Julie: I tell scientists that they have every right to ask to see their quotes—and journalists have every right to say no. It’s a conversation.

Early in my career, I regularly asked scientists to review chunks of the text, including quotes. I know that’s anathema for many journalists, but I discovered a lot of errors I wouldn’t have caught on my own, and the problems that journalists imagine—sources wanting to tone down their quotes or shape the story—really never happened.

I’m more judicious about that now, because I’m writing for different publications and writing different types of stories. I’m also better now at fact-checking without relying so heavily on my sources.

However, I’m working on a story now that’s, er, a bit touchy, and many, many sources were hesitant to talk to me about it. In that context, I’ve freely agreed to show people quotes in advance, or even to talk with them and discuss later if I’ll name them or use quotes at all.

Julio: Despite the fact that I’ve been misquoted occasionally, I generally don’t ask to review my quotes or the story. In some cases, where I hear an inexperienced or uncertain voice on the other end, I ask the writer during the interview for a brief synopsis of what we talked about and ask if there was anything that was still unclear in his or her mind. If this discussion still seems somewhat muddled, I’ll actually offer to look over quotes or the text of the story. I find Julie’s approach refreshing and similar in spirit to mine, but from the writer’s perspective.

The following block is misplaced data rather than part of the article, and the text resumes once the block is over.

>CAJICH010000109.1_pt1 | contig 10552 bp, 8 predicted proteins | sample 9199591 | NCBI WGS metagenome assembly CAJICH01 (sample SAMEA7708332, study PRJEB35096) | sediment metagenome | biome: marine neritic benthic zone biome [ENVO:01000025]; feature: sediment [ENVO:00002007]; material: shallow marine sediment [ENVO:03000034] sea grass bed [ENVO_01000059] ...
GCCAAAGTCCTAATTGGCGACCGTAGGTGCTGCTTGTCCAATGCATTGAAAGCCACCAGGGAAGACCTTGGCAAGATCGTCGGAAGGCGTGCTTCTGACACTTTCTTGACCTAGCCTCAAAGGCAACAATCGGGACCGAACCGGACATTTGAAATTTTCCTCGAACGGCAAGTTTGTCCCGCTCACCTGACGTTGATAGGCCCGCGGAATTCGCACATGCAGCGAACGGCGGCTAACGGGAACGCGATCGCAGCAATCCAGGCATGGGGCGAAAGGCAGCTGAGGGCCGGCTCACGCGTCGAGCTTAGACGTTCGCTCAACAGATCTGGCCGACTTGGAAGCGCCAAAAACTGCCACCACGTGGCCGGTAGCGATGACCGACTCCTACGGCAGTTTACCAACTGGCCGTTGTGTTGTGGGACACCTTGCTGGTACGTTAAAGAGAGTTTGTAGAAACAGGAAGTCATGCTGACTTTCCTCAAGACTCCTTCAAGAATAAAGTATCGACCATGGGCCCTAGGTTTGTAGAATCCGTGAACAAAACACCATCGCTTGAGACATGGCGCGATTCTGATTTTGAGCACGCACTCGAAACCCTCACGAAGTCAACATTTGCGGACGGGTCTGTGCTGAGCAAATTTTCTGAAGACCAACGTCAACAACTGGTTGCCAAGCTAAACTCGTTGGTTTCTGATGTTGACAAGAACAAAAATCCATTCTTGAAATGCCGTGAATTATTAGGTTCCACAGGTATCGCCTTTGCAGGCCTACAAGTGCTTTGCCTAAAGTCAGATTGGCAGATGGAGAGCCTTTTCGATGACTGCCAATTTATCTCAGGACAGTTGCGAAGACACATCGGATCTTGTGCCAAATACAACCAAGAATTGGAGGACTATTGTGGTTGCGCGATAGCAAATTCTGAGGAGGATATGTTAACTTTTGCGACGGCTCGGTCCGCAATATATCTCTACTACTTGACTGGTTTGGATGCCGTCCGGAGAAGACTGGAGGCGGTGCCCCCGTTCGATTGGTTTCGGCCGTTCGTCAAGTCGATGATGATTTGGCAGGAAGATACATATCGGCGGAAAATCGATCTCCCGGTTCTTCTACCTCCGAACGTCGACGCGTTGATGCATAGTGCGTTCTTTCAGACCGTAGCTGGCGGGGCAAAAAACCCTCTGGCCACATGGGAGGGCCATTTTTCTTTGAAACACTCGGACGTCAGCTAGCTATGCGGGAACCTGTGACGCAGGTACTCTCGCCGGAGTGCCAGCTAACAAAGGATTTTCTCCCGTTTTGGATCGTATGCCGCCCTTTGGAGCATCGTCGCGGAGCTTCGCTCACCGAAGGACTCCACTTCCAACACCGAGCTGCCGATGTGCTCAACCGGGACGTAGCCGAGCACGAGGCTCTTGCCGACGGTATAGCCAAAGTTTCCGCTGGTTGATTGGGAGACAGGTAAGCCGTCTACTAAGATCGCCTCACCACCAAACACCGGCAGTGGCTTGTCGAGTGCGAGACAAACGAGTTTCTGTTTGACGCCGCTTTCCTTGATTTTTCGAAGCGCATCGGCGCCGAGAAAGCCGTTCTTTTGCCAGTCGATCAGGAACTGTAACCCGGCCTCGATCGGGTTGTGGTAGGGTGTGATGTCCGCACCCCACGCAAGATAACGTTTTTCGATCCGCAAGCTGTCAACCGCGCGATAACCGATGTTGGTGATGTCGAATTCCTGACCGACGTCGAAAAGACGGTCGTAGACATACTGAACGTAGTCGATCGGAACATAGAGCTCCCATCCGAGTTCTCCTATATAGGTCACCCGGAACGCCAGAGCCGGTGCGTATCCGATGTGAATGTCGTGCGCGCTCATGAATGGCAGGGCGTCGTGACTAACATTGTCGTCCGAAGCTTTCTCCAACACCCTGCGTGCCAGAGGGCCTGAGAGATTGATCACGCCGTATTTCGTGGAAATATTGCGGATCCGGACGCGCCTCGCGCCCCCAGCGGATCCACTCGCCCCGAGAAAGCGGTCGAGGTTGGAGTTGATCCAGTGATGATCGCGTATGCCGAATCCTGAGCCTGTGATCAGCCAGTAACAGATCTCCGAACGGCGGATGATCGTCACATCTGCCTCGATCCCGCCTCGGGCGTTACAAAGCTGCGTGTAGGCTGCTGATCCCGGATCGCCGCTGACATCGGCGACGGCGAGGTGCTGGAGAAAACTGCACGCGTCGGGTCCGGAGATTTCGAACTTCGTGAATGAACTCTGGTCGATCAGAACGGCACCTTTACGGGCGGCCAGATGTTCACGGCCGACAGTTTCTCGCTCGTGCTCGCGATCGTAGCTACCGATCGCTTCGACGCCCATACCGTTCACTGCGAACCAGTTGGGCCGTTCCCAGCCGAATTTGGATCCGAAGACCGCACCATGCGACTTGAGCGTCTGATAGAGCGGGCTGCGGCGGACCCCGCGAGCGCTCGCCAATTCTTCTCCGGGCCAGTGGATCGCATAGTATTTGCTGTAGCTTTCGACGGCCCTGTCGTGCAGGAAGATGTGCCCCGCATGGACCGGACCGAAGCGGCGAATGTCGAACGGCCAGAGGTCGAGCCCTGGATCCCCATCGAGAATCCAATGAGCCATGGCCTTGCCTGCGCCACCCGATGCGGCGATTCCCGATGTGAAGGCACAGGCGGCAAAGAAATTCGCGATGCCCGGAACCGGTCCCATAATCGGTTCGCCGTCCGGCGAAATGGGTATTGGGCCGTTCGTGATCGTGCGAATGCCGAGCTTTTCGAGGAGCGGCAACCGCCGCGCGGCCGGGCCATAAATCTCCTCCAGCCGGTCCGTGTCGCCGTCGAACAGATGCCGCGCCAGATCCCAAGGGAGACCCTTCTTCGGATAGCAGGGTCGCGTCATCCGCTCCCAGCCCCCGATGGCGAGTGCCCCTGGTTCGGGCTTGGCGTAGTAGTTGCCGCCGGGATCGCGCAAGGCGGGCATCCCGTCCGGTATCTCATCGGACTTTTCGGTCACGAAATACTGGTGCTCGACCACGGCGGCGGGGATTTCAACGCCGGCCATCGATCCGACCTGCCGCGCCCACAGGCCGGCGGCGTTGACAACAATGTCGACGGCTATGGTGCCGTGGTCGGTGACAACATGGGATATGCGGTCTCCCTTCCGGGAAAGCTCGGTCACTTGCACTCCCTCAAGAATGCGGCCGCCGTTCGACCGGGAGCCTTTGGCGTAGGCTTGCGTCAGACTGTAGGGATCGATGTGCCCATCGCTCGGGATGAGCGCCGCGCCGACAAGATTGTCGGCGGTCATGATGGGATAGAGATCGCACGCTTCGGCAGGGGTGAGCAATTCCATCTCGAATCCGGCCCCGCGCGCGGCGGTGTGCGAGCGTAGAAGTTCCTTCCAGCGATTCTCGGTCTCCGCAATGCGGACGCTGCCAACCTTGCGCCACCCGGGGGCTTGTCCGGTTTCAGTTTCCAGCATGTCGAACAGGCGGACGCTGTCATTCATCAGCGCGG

Daniel: When I ask to see quotes, I explicitly say that I won’t change the substance or meaning of what I’ve said and that the writer is welcome to use my exact quote if they choose to. I have never asked to see a full story or the context surrounding a quote.

If the goal of a piece is to explain the science to a broad audience in a compelling, accurate way, wouldn’t it be advantageous to ensure that the quotes accurately reflect the scientist’s intended meaning? For example, I’ve occasionally used a word in a spoken quote that was ambiguous or imprecise, and permitted a different an inaccurate interpretation. A simple word change fixed it. That word choice made no difference from the journalist’s perspective, but from my perspective as a scientist, it mattered a lot.